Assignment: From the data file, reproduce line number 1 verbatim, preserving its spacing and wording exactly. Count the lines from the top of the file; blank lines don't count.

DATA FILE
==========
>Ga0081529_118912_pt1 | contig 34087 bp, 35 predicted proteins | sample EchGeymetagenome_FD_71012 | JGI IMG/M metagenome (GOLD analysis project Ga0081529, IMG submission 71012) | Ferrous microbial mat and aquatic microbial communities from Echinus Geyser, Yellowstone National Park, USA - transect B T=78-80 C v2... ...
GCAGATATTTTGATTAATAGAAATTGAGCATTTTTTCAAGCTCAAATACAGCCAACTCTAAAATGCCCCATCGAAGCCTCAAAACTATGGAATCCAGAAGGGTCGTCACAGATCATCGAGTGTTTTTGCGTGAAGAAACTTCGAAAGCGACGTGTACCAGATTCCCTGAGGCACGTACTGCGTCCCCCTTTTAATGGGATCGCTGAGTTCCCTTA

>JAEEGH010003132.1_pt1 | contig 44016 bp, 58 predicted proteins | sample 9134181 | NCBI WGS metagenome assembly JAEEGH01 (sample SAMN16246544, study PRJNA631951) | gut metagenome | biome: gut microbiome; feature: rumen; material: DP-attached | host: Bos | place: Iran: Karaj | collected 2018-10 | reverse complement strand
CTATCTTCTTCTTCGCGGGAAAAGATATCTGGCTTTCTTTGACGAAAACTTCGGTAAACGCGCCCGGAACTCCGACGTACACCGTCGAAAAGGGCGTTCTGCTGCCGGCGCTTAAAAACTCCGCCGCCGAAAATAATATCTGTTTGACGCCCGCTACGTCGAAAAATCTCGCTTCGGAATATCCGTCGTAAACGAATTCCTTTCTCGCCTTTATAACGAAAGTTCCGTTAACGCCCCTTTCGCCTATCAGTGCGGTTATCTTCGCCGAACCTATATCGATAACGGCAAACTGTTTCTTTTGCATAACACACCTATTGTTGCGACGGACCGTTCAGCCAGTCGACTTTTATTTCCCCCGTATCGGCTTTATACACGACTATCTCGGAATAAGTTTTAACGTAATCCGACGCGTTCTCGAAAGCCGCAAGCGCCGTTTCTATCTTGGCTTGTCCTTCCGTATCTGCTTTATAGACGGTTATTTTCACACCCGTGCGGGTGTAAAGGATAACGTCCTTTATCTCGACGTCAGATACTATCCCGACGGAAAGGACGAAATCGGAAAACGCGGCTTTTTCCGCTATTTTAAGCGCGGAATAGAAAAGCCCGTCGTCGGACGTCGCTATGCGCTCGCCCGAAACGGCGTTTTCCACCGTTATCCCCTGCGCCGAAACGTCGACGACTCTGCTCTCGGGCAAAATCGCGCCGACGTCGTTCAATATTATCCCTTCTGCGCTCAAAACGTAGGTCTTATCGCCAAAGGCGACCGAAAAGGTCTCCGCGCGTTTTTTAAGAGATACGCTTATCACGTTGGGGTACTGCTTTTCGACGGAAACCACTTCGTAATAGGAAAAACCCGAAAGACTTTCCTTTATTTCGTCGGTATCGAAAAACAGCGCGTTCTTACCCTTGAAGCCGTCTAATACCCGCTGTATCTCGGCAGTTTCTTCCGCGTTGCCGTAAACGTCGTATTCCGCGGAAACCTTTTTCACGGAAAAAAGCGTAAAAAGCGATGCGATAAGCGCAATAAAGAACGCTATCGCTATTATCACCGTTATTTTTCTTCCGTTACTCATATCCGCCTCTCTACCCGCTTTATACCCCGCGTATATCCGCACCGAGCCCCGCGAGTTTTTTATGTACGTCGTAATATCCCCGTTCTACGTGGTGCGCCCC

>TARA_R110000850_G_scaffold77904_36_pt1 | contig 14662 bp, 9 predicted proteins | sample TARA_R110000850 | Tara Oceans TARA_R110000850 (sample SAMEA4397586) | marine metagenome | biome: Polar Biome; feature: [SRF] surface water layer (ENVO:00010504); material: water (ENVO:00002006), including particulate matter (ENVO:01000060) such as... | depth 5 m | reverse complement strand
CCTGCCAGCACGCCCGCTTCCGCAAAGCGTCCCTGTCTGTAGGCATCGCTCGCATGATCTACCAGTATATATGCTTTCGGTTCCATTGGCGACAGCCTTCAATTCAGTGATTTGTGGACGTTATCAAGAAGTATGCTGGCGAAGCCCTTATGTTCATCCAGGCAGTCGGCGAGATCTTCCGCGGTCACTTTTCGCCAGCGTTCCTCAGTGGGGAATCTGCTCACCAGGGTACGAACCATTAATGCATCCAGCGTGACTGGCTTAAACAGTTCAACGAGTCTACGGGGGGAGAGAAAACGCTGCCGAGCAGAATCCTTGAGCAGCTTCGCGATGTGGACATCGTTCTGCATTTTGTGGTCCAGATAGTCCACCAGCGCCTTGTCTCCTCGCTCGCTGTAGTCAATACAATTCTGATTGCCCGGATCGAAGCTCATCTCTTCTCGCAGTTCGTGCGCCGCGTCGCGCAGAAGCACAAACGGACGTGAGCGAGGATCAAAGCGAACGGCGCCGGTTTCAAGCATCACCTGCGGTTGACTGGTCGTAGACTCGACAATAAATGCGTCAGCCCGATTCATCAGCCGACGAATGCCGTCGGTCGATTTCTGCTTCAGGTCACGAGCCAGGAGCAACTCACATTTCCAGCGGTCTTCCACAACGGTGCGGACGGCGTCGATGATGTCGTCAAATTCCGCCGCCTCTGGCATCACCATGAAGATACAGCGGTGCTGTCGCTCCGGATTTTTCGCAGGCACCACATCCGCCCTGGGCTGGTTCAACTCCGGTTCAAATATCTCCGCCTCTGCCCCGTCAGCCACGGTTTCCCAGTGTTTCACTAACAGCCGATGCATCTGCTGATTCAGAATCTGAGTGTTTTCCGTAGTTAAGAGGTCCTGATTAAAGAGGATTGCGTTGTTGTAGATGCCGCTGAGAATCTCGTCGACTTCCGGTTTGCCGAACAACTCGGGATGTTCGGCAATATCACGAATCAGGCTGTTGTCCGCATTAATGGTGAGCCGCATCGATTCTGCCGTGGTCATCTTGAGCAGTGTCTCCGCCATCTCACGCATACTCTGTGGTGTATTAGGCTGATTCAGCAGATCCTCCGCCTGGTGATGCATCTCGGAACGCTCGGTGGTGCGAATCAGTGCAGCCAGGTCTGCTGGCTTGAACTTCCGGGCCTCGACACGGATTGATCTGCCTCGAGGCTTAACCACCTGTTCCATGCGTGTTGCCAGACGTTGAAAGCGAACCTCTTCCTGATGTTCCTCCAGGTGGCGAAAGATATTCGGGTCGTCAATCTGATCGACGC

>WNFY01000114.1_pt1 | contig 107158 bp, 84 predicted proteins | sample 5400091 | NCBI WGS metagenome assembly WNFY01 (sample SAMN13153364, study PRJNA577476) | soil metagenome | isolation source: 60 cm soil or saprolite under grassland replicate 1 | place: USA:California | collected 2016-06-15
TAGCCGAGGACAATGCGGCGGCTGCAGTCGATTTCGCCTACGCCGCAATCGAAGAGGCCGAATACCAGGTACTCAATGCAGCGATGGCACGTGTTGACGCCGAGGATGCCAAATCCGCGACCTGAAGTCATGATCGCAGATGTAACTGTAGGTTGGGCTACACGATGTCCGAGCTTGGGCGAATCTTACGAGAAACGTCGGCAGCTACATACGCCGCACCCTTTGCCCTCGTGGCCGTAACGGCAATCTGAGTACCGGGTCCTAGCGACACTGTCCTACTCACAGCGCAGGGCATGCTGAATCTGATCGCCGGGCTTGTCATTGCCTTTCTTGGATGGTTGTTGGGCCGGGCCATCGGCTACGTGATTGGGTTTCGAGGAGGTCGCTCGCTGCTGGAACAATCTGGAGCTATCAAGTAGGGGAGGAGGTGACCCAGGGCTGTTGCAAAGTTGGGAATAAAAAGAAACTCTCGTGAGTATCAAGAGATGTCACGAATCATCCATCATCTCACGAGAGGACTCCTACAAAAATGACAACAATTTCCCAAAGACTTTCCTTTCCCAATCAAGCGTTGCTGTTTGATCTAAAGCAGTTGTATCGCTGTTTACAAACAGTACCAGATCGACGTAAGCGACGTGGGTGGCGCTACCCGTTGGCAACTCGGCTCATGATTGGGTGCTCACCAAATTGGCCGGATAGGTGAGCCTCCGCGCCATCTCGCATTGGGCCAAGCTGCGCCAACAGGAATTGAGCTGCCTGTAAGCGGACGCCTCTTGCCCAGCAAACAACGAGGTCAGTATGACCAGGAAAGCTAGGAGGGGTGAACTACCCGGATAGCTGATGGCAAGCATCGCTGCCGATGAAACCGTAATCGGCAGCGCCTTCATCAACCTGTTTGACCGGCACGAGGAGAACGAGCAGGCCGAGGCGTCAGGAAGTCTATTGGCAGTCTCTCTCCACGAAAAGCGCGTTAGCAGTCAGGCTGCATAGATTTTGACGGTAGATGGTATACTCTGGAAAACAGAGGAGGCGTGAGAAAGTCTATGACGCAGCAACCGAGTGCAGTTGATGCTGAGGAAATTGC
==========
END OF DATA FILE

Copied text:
>Ga0081529_118912_pt1 | contig 34087 bp, 35 predicted proteins | sample EchGeymetagenome_FD_71012 | JGI IMG/M metagenome (GOLD analysis project Ga0081529, IMG submission 71012) | Ferrous microbial mat and aquatic microbial communities from Echinus Geyser, Yellowstone National Park, USA - transect B T=78-80 C v2... ...